The Comcast Cares Day initiative has been a success in the Philadelphia and New Jersey area for the past 18 years. The work done by Jeffrey Allen Jr., a Boy Scout from Troop 184, is just the latest example.
Allen, a junior from Timber Creek High School, gifted students at Robert Morris Elementary School in Philadelphia with mobile planter boxes to help them learn about tending to a garden and getting to enjoy what they’ve grown.
This project was one big step on the road for Allen becoming a full-fledged Eagle Scout. He believes the recognition associated with Eagle Scout is “unparalleled“ and he looks forward to being bestowed their honor and what it means for his future.
“I wanted to join the Boy Scouts because I wanted to be a part of something bigger than myself that I will be able to look back on when I’m done,” he said.
Allen has been a part of the Boy Scouts since he was 8 years old.
“Everything in the Scouting program leads up to Eagle, but the project is what really makes or breaks you from getting Eagle” said Allen.
“We planted eight disposable planter boxes at the Robert Morris Elementary School. We cut down the wood, we built them and then we assembled them at the school. We filled them with soil and planted some vegetation for the school,” Allen said, describing the process.
The boxes are roughly three-feet by two-feet. He chose to do it because he wanted to give the students in the city the opportunity to enjoy fruits and vegetables.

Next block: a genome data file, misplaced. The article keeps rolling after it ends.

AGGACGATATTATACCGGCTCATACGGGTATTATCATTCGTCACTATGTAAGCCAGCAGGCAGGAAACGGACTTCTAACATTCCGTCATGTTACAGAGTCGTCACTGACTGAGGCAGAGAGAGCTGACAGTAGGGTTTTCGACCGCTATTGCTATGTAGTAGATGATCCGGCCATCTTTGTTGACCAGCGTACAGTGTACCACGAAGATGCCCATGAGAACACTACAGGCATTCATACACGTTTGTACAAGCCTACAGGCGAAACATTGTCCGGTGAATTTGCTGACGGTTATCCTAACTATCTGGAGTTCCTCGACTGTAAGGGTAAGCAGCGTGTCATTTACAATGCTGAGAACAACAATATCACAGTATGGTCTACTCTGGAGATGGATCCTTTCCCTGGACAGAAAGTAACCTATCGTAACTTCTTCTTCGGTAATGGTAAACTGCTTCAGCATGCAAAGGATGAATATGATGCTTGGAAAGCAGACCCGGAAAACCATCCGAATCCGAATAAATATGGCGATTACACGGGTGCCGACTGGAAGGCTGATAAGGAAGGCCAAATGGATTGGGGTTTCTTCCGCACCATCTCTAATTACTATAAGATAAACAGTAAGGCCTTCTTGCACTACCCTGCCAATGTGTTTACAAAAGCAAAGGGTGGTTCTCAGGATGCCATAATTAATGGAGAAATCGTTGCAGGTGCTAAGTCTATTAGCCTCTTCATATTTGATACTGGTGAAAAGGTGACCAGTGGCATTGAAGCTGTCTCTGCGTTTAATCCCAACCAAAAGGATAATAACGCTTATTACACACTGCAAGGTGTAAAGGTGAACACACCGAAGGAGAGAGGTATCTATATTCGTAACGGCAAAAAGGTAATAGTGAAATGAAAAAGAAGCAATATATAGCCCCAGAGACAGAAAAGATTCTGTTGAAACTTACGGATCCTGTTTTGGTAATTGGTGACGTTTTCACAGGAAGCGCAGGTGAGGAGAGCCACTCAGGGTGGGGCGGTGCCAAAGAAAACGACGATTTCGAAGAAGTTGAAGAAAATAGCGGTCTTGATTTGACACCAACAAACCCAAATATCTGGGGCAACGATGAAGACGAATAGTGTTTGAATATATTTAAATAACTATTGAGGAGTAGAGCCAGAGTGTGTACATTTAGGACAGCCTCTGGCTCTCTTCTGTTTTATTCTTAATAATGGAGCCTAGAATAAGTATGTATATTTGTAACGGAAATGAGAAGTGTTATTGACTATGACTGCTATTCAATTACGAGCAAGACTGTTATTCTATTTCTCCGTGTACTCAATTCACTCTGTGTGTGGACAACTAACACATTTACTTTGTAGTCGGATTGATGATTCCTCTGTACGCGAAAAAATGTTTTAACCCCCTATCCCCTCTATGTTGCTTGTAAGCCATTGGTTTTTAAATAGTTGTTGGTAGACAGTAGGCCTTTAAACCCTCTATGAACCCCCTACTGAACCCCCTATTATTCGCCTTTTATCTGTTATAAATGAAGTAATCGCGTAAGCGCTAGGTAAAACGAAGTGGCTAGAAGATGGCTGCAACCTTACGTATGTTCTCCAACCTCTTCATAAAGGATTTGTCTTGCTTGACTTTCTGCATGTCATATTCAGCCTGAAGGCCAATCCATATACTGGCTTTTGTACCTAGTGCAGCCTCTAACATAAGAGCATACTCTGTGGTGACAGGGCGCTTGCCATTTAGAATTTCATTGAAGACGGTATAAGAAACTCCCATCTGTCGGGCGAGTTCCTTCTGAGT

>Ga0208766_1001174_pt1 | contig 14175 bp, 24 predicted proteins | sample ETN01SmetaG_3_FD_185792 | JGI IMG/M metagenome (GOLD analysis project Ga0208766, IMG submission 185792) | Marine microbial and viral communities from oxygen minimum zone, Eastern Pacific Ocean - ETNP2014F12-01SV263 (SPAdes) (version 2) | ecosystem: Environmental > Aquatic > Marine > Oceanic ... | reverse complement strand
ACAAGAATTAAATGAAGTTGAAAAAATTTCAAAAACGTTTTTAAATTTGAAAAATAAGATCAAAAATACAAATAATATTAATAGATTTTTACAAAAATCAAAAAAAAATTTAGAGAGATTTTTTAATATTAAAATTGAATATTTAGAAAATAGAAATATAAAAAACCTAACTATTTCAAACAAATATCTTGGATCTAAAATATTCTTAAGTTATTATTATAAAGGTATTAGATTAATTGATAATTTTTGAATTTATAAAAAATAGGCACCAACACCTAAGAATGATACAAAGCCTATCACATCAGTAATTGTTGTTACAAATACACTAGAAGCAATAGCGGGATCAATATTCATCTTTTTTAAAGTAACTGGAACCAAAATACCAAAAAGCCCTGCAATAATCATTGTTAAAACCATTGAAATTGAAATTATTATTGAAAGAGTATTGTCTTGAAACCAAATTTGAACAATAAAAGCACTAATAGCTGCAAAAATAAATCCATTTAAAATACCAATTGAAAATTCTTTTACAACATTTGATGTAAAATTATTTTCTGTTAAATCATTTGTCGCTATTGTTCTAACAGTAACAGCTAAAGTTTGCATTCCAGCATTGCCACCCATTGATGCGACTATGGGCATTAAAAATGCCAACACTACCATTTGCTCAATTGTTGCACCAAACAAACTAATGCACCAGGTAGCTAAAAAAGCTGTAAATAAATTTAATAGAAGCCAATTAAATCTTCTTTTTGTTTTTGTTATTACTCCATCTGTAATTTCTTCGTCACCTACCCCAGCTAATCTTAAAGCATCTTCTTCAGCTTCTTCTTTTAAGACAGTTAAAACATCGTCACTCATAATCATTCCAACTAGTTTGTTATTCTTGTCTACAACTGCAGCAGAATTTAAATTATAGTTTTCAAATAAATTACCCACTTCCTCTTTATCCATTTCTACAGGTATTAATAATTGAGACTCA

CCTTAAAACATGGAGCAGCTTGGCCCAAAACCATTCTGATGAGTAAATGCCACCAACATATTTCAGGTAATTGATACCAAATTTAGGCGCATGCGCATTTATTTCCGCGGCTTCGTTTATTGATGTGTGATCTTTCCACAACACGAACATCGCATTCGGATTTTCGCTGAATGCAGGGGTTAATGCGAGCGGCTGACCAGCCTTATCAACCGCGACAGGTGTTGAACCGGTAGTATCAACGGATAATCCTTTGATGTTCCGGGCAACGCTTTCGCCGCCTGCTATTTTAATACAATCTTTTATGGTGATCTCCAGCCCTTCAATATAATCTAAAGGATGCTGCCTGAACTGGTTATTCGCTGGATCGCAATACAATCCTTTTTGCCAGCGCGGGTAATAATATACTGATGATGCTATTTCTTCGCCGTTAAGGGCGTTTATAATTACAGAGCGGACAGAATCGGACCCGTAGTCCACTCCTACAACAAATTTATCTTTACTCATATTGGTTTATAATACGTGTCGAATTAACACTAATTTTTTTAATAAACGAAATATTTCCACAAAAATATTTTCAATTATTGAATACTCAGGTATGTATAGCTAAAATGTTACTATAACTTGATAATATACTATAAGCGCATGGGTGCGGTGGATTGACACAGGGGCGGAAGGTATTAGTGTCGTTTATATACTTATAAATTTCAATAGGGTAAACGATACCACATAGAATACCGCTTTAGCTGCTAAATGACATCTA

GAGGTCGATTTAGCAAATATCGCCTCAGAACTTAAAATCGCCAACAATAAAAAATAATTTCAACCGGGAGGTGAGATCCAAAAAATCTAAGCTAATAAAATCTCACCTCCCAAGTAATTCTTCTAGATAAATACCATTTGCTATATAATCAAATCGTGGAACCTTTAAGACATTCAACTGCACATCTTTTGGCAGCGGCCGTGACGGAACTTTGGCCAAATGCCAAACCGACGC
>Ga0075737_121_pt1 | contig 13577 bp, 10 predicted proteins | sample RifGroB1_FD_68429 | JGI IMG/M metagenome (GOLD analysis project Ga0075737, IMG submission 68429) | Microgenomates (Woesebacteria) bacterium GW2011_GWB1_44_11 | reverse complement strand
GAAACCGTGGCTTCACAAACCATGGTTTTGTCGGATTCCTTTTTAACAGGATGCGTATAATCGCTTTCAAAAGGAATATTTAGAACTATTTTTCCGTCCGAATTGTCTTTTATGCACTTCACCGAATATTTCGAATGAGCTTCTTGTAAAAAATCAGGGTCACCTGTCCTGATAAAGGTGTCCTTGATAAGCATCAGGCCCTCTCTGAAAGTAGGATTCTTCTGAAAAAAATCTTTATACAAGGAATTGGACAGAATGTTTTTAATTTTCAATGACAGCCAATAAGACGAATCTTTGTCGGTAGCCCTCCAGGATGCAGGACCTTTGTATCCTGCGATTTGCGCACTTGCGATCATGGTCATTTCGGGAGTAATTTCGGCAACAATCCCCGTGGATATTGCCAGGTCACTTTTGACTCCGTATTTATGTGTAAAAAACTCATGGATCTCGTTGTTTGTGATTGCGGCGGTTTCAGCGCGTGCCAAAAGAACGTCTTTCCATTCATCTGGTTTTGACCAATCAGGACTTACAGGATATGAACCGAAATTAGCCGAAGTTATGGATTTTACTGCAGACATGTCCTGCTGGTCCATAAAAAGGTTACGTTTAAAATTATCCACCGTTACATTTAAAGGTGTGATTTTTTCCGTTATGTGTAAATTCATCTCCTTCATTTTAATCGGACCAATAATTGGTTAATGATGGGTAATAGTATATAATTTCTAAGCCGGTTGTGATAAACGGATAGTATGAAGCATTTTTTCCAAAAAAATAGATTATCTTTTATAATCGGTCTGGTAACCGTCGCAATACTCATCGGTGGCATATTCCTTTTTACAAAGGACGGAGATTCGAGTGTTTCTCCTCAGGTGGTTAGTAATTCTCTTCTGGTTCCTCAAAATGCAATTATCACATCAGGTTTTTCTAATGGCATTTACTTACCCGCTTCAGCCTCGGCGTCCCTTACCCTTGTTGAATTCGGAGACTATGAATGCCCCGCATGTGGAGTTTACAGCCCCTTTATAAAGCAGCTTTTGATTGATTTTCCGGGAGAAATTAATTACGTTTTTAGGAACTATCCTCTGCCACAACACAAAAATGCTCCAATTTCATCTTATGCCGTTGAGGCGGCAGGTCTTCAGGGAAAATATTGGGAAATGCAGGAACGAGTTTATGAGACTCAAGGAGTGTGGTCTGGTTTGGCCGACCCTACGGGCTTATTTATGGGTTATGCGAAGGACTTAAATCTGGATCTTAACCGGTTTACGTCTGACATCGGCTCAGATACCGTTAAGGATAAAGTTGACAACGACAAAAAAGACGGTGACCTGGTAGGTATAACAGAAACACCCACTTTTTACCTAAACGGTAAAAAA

“The kids that are in the inner city don’t really have access to open areas of land to garden because there’s a lot of row homes and connected houses. So we moved the gardens outside their classrooms or wherever it is convenient in their school,” said Allen.
Allen came up with the idea with help from his parents and his technology and engineering teacher, Mike Smith. He submitted it to Comcast Cares Day, and it was on board to help.
Although Allen did not personally look into how the boxes would impact the environment, he does believe they will be beneficial for the school.
“I think the atmosphere of the school will definitely change,” he said. “It’s a new experience for the kids that are going there. They are elementary-age school kids who may not be open to eating vegetables or fruits or anything, but now they will be more adapt to doing so because it’s something they grew, something they made with their hands.”